Portulacaria afra (known as elephant bush, dwarf jade plant, porkbush and spekboom in Afrikaans) is a small-leaved succulent plant found in South Africa. These succulents commonly have a reddish stem and leaves that are green, but also a variegated cultivar is often seen in cultivation. They are simple to care for and make easy houseplants for a sunny location. In frost-free regions they may be used in outdoor landscaping.
It is a soft-wooded, semi-evergreen upright shrub or small tree, usually 2.5–4.5 metres (8–15 ft) tall. Similar in appearance to the unrelated "jade plant" Crassula ovata (family Crassulaceae), P. afra has smaller and rounder pads and more compact growth (shorter internodal spaces, down to 1.5 millimetres (0.059 in)). It is much hardier, faster growing, more loosely branched, and has more limber tapering branches than Crassula once established.
Distribution and habitatEdit
It is also found in much denser numbers in the dryer southern Cape. Here it occurs from the Little Karoo of the Western Cape, eastwards up until the thicket vegetation of the Eastern Cape. Spekboom is found most prolifically in the Albany thickets, a woodland ecoregion, which locally is often called noorsveld, after the high number of succulent Euphorbia species, which are often called noors plants. In these environments, P. afra is a source of food for multiple large herbivores, such as the Black rhinoceros and the African elephant. Although it is not the primary food source for these animals, it still makes up a significant portion of their diet. 
Cultivation and usesEdit
In the wilds of South Africa, large plants do survive the winter frosts by growing dense enough to provide their own natural cover. Drought-tolerant and fire-resistant, it will endure desert sun and heat once established, which the jade plant will not. P. afra is a common landscape plant in Phoenix, Arizona, and southern California, growing in USDA plant hardiness zones 9-11. Cuttings root very easily in most potting media.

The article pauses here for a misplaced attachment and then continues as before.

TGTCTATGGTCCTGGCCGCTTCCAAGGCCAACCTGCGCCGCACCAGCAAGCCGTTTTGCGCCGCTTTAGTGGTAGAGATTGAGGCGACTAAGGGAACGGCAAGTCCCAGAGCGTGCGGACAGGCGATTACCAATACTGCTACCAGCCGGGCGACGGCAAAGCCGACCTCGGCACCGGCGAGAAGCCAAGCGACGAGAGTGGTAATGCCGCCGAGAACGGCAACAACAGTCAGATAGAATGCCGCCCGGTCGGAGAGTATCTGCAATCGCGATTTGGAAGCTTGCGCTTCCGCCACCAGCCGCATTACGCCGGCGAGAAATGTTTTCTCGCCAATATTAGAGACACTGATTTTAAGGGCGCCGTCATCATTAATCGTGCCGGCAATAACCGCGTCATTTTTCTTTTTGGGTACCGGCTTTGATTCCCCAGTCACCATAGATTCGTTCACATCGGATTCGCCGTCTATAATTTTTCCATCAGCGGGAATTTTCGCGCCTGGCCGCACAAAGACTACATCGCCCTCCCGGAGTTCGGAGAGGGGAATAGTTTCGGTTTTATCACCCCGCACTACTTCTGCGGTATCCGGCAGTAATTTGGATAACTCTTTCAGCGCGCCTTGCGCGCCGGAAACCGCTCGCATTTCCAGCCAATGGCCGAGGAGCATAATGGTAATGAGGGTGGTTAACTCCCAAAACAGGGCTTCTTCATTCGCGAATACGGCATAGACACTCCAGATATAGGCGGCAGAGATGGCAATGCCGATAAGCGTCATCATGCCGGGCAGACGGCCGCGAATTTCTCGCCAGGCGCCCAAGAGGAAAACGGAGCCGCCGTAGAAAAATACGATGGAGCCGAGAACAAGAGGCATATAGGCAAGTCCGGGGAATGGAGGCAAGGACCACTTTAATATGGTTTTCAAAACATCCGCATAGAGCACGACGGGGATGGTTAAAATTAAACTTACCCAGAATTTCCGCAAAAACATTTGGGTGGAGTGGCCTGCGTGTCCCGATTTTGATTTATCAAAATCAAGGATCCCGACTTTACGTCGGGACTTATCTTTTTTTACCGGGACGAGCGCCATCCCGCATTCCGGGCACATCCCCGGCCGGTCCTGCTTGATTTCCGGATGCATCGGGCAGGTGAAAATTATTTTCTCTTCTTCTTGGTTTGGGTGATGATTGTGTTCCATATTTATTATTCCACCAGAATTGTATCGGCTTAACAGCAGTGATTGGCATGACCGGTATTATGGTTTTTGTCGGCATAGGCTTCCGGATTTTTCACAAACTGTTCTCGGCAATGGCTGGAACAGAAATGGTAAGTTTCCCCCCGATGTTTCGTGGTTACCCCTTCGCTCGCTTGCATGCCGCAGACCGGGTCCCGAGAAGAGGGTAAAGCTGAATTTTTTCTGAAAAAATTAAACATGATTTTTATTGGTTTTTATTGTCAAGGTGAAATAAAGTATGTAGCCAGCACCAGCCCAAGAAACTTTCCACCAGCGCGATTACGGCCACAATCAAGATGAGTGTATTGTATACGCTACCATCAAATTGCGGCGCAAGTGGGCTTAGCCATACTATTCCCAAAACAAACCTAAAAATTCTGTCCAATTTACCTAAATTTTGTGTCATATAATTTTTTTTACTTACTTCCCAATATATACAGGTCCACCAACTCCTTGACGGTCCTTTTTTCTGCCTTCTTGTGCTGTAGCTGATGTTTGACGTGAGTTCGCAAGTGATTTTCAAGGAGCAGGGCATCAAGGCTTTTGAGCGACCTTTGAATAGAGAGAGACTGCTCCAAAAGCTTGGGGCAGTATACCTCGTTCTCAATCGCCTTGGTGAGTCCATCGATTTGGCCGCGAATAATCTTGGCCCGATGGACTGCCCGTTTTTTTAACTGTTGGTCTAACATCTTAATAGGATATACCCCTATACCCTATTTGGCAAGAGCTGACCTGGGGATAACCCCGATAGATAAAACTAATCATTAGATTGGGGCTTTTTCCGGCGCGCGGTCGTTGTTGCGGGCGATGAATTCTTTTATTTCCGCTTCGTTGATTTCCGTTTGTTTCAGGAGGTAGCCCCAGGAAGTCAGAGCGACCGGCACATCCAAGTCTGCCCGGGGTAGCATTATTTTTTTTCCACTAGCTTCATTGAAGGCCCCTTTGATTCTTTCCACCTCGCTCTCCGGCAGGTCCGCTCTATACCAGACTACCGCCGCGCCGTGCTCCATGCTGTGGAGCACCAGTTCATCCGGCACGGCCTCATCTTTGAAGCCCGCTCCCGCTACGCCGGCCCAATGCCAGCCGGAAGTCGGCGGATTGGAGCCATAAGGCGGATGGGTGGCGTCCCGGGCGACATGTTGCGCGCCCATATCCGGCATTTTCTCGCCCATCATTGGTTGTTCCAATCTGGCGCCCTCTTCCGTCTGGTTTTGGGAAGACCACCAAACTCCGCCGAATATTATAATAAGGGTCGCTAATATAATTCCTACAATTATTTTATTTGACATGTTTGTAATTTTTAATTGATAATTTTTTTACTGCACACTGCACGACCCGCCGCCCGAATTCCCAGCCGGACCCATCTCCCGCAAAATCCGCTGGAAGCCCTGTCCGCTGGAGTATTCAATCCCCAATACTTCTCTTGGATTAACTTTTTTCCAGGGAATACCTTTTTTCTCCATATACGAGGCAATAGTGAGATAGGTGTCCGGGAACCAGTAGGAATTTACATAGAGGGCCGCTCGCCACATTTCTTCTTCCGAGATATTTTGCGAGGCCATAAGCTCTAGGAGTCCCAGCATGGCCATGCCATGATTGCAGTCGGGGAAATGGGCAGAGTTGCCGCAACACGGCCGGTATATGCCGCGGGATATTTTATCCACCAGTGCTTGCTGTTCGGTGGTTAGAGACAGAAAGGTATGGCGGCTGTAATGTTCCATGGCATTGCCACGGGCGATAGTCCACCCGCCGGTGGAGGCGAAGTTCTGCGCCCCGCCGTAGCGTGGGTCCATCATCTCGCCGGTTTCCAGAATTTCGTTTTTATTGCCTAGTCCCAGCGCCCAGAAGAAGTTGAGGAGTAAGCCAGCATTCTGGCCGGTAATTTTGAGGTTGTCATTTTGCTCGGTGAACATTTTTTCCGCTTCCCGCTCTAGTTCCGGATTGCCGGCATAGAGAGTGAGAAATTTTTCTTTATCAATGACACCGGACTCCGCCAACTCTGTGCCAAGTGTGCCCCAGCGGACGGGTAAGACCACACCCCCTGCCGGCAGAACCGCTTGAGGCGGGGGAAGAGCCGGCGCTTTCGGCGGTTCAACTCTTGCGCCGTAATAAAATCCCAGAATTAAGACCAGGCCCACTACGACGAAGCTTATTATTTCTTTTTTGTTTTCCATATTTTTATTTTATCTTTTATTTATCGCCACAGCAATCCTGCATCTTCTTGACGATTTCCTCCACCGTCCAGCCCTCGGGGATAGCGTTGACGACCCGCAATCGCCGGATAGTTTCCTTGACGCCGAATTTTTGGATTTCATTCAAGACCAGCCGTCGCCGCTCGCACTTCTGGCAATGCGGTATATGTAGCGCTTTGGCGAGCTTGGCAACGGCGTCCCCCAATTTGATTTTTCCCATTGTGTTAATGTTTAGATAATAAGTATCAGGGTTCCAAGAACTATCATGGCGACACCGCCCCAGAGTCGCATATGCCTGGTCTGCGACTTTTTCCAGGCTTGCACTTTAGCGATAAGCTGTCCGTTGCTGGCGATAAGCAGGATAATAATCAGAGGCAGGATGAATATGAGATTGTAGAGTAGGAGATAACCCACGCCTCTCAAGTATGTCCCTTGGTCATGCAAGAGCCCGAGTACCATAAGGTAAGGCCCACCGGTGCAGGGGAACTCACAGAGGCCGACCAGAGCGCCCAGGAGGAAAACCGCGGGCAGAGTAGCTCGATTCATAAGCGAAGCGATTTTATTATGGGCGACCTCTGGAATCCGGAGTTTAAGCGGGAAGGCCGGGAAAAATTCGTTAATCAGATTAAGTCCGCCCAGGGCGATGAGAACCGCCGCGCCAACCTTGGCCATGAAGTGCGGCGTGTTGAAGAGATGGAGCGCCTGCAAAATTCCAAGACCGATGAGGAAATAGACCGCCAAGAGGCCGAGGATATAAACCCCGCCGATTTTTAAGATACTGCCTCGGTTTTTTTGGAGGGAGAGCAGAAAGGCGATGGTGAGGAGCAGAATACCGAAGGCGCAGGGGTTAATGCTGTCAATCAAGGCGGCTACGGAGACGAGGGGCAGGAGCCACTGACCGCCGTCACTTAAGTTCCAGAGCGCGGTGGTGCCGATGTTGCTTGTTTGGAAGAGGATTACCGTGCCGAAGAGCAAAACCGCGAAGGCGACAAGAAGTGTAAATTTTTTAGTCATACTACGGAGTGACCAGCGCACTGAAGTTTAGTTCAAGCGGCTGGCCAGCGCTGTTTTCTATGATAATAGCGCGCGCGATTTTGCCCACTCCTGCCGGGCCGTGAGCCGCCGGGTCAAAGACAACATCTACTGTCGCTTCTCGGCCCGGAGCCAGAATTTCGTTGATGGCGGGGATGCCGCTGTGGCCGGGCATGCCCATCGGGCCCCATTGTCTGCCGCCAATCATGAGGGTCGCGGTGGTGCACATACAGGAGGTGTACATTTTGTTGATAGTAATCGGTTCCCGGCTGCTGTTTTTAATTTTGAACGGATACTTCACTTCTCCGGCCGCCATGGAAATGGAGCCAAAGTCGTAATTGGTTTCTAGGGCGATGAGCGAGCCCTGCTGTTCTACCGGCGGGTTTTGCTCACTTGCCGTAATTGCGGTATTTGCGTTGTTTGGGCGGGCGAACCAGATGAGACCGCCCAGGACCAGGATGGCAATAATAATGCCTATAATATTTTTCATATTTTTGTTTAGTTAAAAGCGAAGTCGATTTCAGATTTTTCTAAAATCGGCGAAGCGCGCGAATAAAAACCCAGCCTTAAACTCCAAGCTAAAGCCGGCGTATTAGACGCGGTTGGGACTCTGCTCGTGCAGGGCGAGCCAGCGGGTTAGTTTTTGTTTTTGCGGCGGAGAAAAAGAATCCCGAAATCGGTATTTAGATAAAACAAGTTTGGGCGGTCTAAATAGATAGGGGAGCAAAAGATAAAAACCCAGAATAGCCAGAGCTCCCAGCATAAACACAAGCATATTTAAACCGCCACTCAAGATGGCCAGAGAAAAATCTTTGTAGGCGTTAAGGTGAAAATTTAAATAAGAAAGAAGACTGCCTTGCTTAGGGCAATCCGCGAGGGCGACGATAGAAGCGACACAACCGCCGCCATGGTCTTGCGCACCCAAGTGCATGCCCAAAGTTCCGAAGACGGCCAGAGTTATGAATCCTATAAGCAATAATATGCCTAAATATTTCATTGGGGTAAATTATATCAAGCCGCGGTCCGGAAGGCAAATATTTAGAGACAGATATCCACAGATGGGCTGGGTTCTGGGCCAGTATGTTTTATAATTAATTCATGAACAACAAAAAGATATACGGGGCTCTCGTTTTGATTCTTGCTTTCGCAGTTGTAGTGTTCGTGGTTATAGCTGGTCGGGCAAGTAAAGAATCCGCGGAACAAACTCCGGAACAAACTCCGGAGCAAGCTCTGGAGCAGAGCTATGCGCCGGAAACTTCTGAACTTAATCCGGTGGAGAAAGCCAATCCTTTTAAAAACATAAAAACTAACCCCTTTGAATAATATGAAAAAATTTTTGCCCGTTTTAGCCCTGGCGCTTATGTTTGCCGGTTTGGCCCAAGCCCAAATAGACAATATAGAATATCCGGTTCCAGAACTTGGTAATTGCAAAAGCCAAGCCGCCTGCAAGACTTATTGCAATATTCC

- "Limpopo": A variety with much larger leaves. It is the natural form from the far north of the species' range.
- "Prostrata": A low-lying, decumbent form that is frequently used as a ground-cover.
- "Aurea": A compact, upright form with rounded leaves that go bright yellow in the sun.
- "Foliis variegatus": A variegated form.
- "Medio-picta": Variegated with a lighter centre.
In Southern Africa it is commonly eaten, usually as one component of a salad or a soup. It should not to be confused with the jade plant, which is mildly toxic.
P. afra is also used to feed livestock during periods of drought due to its succulent nature. Most commonly used for cattle and goats, these plants also act as a supplemental source of water on top of their nutritional benefits for livestock.
This is one of the many plants used as a traditional treatment for skin conditions used by people in rural areas that do not have easy access to more modern medicine.
Carbon sequestration and ecological impactEdit
P. afra is capable of either C3 or CAM carbon fixation, depending on factors such as the season and the age of the leaves. In the dry season, it relies on the CAM pathway due to the lack of water, but when water is reintroduced, the plant quickly reverts to the C3 pathway in order to conserve energy. The maturity of the leaf tissue also matters because younger tissue is unable to completely seal the stomata, making CAM impossible. So while the older leaves are able to switch pathways based on the season and conditions, the younger leaves have to rely solely on the C3 pathway. It can sequester a maximum of 15.4 t CO2 ha−1yr−1.
The South African government's Working for Ecosystems programme proposes restoring a million hectares (2.5 million acres) of P. afra thicket. The addition of more spekboom into the environment can also help restore native species to areas where they no longer can grow. P. afra has been shown to help create shade and add organic material into sandy soil, which allows for an environment more hospitable to young plants, thus helping restore populations of native species that were reduced by overgrazing and desertification.
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